Boating Safety – Utah Lakes & Reservoirs
Responsibility of a Boat Owner and Dad

Submitted by Tim Harper

The most satisfying part of owning a boat is watching others have fun being pulled behind it. Teaching that safety and fun go hand in hand is a responsibility we all have. If our children, friends, and neighbors are careful boaters, then many years of enjoyment will follow for everyone.

Last Saturday, my daughter Anna, age 13, invited six other friends along for a day of fun on the water. This was a big job. Dad got elected, persuaded, and schmoozed into it. I had to be careful not to let on that I enjoyed every minute. We had a great time, skiing, teaching new skills, wakeboarding, and tubing. This is the real fun of owning a boat, watching others learn to have fun too. I have always felt that it is important to invite new and different folks along, especially those who might not otherwise have access to a boat.

After nearly seven hours on the water, the sunburned teens were finally wearing down. Though I had kept the sun at bay by using plenty of sunscreen, I had run out of voice and energy long before. Well away from other boaters, I asked who wanted to learn how to drive. The guys were quick to accept the offer and the girls thought it would be fun too. These were teenagers after all– offering the keys and a chance to “drive” is the sort of thing that might cause arguments over who would be first.

I had each of the kids sit in the driver seat and operate the boat. We went through a short explanation of how to operate the throttle and wheel. Something like: it steers like a car, turn left it goes left. Lift the neutral lock lever up to put it in gear. Push to here so the gears do not grind when shifting. Push more to go faster, and pull back to slow down or stop. Reverse is the other way. Oh yeah, there is no white line/stripe so its really important to watch out for other boats and stuff like shorelines, logs, docks, and swimmers.

There were concerned looks when I started talking. They had not agreed to a lecture, so I stopped after 50 seconds and got the first kid in the driver’s seat. I figured it was important to keep it fun.

The driving assignment or test was to pull a pretend skier out of the water, keep a straight course, pull back to a stop, start again with an slow wakeboard style pull, and then recover the life jacket I threw out during the wakeboard pull. Pretty straightforward stuff, right?

Kids naturally like to go fast, but the slow-going life jacket recovery was the most fun. The rules: bring the boat around on driver side, keeping the jacket always in sight, idle to a stop beside the “downed skier”, and no swimming to retrieve the PFD.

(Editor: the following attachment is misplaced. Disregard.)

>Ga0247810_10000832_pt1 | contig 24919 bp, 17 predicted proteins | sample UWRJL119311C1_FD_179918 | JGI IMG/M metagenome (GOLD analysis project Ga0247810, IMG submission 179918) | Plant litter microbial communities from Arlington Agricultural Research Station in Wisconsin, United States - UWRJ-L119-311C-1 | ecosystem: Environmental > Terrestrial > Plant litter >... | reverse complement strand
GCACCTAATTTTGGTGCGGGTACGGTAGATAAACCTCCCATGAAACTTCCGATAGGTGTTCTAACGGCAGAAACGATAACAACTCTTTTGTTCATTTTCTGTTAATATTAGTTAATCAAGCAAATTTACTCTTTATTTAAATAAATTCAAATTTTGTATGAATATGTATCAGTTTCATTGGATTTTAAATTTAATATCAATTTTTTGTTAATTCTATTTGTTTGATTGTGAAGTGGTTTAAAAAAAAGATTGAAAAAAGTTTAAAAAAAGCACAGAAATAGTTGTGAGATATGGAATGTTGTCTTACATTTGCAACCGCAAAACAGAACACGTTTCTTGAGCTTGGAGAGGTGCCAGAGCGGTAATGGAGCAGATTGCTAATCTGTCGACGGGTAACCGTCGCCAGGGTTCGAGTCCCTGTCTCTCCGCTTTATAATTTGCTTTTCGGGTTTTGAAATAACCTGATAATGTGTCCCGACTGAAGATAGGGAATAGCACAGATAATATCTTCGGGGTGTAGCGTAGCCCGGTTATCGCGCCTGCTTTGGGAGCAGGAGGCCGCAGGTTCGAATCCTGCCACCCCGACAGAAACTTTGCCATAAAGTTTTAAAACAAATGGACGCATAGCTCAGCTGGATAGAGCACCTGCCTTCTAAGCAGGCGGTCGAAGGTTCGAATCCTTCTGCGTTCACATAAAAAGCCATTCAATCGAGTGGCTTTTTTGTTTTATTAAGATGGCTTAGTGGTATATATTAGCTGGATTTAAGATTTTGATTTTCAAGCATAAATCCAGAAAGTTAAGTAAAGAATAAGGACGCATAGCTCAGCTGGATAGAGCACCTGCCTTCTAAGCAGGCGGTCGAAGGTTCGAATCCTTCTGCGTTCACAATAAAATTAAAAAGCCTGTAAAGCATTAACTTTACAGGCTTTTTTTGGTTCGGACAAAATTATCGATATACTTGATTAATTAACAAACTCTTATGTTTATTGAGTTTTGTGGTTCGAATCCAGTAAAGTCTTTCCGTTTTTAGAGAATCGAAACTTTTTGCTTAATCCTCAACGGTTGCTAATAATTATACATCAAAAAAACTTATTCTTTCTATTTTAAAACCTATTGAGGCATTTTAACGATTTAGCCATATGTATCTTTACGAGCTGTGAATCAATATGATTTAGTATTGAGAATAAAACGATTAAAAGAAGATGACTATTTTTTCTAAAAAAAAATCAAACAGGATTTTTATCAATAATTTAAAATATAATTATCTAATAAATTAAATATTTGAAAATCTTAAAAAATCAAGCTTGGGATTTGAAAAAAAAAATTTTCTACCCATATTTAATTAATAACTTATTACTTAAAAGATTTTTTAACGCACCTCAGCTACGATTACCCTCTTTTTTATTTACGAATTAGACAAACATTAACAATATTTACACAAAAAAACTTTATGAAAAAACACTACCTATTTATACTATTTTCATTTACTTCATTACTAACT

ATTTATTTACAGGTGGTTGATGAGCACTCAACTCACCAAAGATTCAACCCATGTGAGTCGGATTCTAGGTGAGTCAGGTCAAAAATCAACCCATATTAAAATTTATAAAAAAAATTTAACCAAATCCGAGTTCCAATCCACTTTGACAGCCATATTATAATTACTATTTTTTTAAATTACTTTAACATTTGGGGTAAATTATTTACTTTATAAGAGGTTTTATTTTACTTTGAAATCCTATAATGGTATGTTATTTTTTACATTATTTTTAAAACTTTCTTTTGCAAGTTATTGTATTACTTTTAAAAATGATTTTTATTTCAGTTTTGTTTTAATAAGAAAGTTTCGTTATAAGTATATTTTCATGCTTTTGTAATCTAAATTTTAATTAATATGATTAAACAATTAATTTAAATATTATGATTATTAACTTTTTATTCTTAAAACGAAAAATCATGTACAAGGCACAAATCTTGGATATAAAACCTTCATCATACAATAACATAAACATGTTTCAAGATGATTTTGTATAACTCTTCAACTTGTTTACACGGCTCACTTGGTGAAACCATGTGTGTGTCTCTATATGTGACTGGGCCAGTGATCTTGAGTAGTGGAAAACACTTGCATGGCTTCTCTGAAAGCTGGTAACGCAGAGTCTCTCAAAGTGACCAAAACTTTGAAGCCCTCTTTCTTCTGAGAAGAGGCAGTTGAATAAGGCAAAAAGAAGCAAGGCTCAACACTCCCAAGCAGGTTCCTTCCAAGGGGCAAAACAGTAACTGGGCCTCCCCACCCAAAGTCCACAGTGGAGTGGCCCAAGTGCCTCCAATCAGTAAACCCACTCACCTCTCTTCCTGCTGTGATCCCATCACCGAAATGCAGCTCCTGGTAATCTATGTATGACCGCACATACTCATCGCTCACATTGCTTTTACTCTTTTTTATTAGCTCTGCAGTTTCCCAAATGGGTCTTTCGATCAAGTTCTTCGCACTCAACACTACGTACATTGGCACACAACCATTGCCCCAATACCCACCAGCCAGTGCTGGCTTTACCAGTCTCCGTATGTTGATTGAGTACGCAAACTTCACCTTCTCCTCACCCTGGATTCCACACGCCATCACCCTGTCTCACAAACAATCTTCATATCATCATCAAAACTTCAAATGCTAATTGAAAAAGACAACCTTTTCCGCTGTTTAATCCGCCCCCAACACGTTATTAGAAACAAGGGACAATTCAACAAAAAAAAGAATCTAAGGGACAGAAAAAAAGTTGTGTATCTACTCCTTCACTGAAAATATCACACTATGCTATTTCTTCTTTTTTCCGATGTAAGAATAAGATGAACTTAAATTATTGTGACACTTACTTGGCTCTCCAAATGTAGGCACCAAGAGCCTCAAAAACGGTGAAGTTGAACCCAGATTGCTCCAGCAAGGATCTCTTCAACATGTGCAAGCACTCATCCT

Kids can be pretty competitive. It was clear from the outset that they were each gauging their friends’ performance carefully. Comments were surprisingly positive, probably due to the fact that the commentor might mess up even worse on his/her turn. Anna was the most experienced driver, yet she ran over the “skier”. Others had longer turns because it took multiple passes to get the life jacket out of the water. I made a point of loudly complimenting those that came in slow and/or gave themselves too much room causing a go-around. This is the safe way to attack an unfamiliar boat driving task, slow and with some extra space. We threw in some pointers along the way like: in reverse, steer to the side where you want to go and it’s the back of the boat that moves when you turn, not the front, like in a car.

ALWAYS TURN OFF THE MOTOR when getting in/out. We always make sure everyone is sitting down before hitting it. The boat driver is responsible for verifying that crew/spectators are seated and the skier is safely clear. As the driver, you don’t trust anyone that says “OK” instead you LOOK AND SEE FOR YOURSELF. End of story.

After everyone had their driving turn, there were seven volunteers to drive us back to the ramp.

Saturday’s ski trip was a great one. Anna and her friends had all the excitement they could handle. Even old dad enjoyed himself and kept his preaching in check. You have probably never heard so many “thank you’s” both at the launch ramp and back at home dropping the young folks off.

You might say I’m on a crusade here, but I try to do appropriate driver training with our invited adult guests too. Maybe they will consider owning a boat someday if they have had a chance to drive and have confidence that they can do it safely. In my conversations with non-boaters, inexperience seems to be a big deterrent. It’s likely that kids will buy boats, when they grow up, if they have had a chance to experience the fun. I have owned several boats because I want my children to have the same fun I did when I was young.

Source: http://waterski.about.com/library/weekly/aa090398.htm

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Categories: Safety

One Response

  1. Georgene Line says:

    Finaces are not so easy…

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